Bringing Maddie Home - Page 85

COLIN’S MOOD WAS grim the next day. He wouldn’t tell Nell much, only that the police chief had “lawyered up”—his words—and that he was having to expand the investigation. When she asked how, he said, “Better you don’t know.”

The conversation was taking place in his kitchen. Felix had taken her grocery shopping and she had cooked dinner for Colin again. Her reward was the relief on his face when he came in the door and saw her, and then smelled Hungarian goulash cooking.

“Is this all happening because of me?” she asked, turning from the stove.

“No.” He kissed her lightly. The lines on his face were deeper than she’d seen before. “Can I do anything?” he offered, checking out her dinner preparations.

“I already have a salad made. Dinner will only be a few minutes. Relax.”

He disappeared to his bedroom and came back having shed his suit coat, tie, badge and weapon. He was rolling up his sleeves when he walked back into the kitchen.

“What do you mean, ‘no’?” Nell asked. “If Beck was killed because of me...”

“He might have been, and he might not. I may turn out to be wrong, but I really don’t think whatever Bystrom got himself involved in has anything to do with you, unless you’re the one who took the picture of him talking to someone he shouldn’t have been associating with.”

“And maybe picked up the deposit slip.”

“Yeah.” His smile eased the strain on his face. “Nancy Drew.”

After dinner, while they were clearing the table, he asked if she’d stay at the house with him.

“Because you’re worried about me being alone?”

“A little bit.” He tugged her to him, then rested his forehead against hers. “Mostly because I want you in my bed.”

Happiness blossomed in her. How long he’d want her in his bed—well, that was something she’d worry about later, when she had to.

Suddenly she laughed.

Lifting his head, Colin quirked an eyebrow at her.

“Felix says Mom is a master of denial. It just occurred to me that I’ve got her beat in that department. Refusing to think about anything that’s uncomfortable? That’s for amateurs. Me, I can really put things out of my mind.”

His rich, husky laugh sent shivers of reaction through her. Colin noticed—and somehow the dishwasher didn’t get loaded that evening.

* * *

THE NEXT MORNING, Colin dropped Nell at Emily’s house. It was Saturday, and they’d arranged to spend the day together. He wanted to issue all sorts of protective orders again, but resisted.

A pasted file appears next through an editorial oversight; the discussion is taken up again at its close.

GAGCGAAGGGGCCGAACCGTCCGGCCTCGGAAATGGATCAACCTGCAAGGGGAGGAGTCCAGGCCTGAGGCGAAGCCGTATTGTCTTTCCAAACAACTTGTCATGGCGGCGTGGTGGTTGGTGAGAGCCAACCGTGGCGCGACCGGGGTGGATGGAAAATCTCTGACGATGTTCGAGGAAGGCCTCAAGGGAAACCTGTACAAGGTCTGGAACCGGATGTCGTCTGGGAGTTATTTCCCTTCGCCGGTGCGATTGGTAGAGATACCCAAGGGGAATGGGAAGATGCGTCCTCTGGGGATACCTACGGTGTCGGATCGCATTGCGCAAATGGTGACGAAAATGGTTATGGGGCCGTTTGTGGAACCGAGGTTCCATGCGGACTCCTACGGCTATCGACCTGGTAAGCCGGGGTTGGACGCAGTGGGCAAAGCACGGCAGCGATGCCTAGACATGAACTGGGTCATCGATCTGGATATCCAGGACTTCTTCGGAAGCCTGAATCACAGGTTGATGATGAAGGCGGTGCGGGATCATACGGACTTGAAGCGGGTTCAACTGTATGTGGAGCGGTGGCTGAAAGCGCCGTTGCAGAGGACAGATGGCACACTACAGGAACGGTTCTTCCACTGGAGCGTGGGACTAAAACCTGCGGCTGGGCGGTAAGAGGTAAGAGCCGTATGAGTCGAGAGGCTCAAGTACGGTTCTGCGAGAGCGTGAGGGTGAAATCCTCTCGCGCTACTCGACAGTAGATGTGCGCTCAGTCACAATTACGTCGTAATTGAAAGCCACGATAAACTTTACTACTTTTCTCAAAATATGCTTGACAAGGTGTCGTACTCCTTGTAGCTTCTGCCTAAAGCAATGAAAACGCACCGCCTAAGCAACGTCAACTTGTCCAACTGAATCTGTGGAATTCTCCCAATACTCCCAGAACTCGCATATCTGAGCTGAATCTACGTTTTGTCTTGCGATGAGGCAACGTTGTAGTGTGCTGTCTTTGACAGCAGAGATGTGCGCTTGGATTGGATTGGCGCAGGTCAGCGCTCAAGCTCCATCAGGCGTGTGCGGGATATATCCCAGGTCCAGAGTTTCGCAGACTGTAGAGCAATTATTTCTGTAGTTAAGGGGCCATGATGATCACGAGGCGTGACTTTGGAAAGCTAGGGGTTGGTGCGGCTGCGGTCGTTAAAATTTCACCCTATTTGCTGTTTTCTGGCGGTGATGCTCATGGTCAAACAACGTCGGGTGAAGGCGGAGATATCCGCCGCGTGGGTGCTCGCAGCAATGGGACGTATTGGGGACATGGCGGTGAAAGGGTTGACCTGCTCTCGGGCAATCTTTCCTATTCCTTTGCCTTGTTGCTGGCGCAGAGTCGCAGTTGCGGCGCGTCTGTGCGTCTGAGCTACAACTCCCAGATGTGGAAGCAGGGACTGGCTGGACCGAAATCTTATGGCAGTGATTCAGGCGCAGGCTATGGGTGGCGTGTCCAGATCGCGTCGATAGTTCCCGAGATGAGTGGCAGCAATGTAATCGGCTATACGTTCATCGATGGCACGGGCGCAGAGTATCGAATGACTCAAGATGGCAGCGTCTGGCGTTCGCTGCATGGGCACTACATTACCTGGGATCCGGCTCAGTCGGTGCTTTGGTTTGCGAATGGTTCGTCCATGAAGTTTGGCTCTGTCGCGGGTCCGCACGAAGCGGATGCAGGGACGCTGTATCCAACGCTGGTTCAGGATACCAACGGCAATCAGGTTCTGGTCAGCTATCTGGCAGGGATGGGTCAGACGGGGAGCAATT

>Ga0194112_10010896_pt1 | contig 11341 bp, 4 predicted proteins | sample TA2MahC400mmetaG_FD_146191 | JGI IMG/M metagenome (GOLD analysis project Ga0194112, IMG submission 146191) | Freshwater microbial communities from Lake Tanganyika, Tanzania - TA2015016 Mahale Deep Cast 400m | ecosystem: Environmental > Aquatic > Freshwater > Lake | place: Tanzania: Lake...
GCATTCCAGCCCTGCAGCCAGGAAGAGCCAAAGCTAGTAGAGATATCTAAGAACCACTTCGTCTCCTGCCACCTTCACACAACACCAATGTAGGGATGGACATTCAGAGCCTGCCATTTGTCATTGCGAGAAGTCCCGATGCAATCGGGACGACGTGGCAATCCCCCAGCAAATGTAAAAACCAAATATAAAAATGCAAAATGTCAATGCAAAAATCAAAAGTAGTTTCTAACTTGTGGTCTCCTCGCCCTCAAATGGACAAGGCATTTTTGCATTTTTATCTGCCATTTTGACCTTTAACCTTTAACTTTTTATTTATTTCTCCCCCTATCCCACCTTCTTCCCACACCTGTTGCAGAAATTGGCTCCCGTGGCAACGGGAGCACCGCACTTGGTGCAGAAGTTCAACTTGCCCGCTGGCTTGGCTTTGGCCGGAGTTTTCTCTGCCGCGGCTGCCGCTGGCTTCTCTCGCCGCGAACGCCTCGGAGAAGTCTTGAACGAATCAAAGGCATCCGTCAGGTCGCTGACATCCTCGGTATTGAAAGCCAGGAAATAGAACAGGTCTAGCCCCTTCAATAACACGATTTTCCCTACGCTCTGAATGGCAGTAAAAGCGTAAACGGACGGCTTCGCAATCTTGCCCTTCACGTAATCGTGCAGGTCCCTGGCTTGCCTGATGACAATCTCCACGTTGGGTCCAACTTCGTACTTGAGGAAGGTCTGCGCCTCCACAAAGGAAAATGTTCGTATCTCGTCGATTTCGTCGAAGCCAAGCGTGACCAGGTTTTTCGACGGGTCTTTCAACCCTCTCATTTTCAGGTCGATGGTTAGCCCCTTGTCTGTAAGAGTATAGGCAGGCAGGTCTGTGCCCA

“You should be safe enough with her,” he said finally, unsatisfied but resigned to the fact that this was the best they could do.

He’d have been embarrassed if Nell had known how relieved he was to find her in one piece and even cheerful when he picked her up at five. He liked her friend, who was such a contrast to Hailey that he’d been surprised by her. Emily was class, Hailey irreverence. Somehow Maddie had attracted both as friends.

“You sure you don’t mind cooking again?” he asked during the drive. “And for company?”

“Which happens to be my family. And no. I bought what I need yesterday. I might as well at least make myself useful.”

He frowned at her. “I don’t want to take advantage of you.”

Nell laughed. “Admit it. You love having a break from cooking.”

He gave her a crooked smile. “You’re right. I do.” He liked even better not having to say good-night to her at the foot of the stairs to the apartment. That first night after she arrived in Angel Butte, he’d taken comfort in seeing the light on in the window up there. Now he didn’t want to be standing alone, looking out and seeing that light again. Tomorrow morning, he was going to suggest she move the rest of her stuff to his bedroom.

He might still be confused, but he sure as hell wanted her with him no matter what. The idea of going back to his solitary existence held no appeal whatsoever.

Nell kicked off her boots and padded around in stocking feet while she put dinner together. Tonight it was purple socks with big, splashy red flowers. A green stem twined around the toes on each foot. Every day he looked forward to seeing her socks. She admitted they were something of a fetish.

Tonight was to be sweet-and-sour chicken on brown rice, he learned. As Colin worked on the salad, he couldn’t help noticing that she was getting quieter and quieter.

“You okay?” he asked.

She barely glanced at him. “Sure. I’m just feeling a little anti-family right now. With the exception of Felix, of course. But he says he likes Uncle Duane, so I’m sure it’ll be fine.”

Tags: Janice Kay Johnson Billionaire Romance
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